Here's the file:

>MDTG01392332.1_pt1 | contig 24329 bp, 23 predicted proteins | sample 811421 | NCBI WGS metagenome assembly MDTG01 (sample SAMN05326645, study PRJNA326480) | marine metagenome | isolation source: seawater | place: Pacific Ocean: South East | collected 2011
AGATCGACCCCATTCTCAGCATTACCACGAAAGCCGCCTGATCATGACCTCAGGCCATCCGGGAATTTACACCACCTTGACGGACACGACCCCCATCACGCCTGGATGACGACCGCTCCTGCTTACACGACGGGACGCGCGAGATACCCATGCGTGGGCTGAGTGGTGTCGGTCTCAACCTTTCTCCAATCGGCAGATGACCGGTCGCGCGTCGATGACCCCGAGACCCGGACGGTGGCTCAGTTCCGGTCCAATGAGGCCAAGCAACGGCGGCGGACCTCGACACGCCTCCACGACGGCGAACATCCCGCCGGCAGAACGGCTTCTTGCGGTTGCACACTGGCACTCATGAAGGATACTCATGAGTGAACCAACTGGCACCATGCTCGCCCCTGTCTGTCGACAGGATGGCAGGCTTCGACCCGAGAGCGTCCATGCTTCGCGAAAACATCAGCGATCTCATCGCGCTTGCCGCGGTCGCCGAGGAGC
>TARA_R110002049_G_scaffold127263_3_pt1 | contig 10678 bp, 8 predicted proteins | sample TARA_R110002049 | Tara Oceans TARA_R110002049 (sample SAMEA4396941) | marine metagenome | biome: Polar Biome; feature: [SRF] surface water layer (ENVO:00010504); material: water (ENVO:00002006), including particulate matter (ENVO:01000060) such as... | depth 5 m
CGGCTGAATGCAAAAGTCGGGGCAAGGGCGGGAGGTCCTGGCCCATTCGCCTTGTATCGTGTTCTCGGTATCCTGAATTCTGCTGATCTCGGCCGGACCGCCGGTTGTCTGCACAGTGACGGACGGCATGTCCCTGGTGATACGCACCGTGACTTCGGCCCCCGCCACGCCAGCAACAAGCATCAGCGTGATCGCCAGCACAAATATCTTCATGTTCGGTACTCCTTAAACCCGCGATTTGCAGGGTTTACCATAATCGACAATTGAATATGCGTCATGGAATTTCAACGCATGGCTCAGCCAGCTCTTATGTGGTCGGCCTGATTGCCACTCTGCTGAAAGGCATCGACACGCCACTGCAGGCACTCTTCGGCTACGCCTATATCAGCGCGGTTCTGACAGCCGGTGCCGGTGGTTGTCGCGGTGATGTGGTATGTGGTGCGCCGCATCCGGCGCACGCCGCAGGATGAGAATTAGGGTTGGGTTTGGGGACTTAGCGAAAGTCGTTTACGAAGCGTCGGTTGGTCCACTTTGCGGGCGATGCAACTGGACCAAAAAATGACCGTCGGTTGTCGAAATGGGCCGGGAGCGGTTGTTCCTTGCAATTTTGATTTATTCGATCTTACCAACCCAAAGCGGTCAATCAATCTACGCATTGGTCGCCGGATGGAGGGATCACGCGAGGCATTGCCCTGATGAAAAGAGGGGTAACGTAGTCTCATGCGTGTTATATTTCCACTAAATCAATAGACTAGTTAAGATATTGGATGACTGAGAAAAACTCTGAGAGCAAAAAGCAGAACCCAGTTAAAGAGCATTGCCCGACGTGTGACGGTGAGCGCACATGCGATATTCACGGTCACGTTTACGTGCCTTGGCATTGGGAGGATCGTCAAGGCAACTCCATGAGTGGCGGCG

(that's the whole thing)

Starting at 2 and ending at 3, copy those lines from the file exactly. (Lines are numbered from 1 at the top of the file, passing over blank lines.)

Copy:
AGATCGACCCCATTCTCAGCATTACCACGAAAGCCGCCTGATCATGACCTCAGGCCATCCGGGAATTTACACCACCTTGACGGACACGACCCCCATCACGCCTGGATGACGACCGCTCCTGCTTACACGACGGGACGCGCGAGATACCCATGCGTGGGCTGAGTGGTGTCGGTCTCAACCTTTCTCCAATCGGCAGATGACCGGTCGCGCGTCGATGACCCCGAGACCCGGACGGTGGCTCAGTTCCGGTCCAATGAGGCCAAGCAACGGCGGCGGACCTCGACACGCCTCCACGACGGCGAACATCCCGCCGGCAGAACGGCTTCTTGCGGTTGCACACTGGCACTCATGAAGGATACTCATGAGTGAACCAACTGGCACCATGCTCGCCCCTGTCTGTCGACAGGATGGCAGGCTTCGACCCGAGAGCGTCCATGCTTCGCGAAAACATCAGCGATCTCATCGCGCTTGCCGCGGTCGCCGAGGAGC
>TARA_R110002049_G_scaffold127263_3_pt1 | contig 10678 bp, 8 predicted proteins | sample TARA_R110002049 | Tara Oceans TARA_R110002049 (sample SAMEA4396941) | marine metagenome | biome: Polar Biome; feature: [SRF] surface water layer (ENVO:00010504); material: water (ENVO:00002006), including particulate matter (ENVO:01000060) such as... | depth 5 m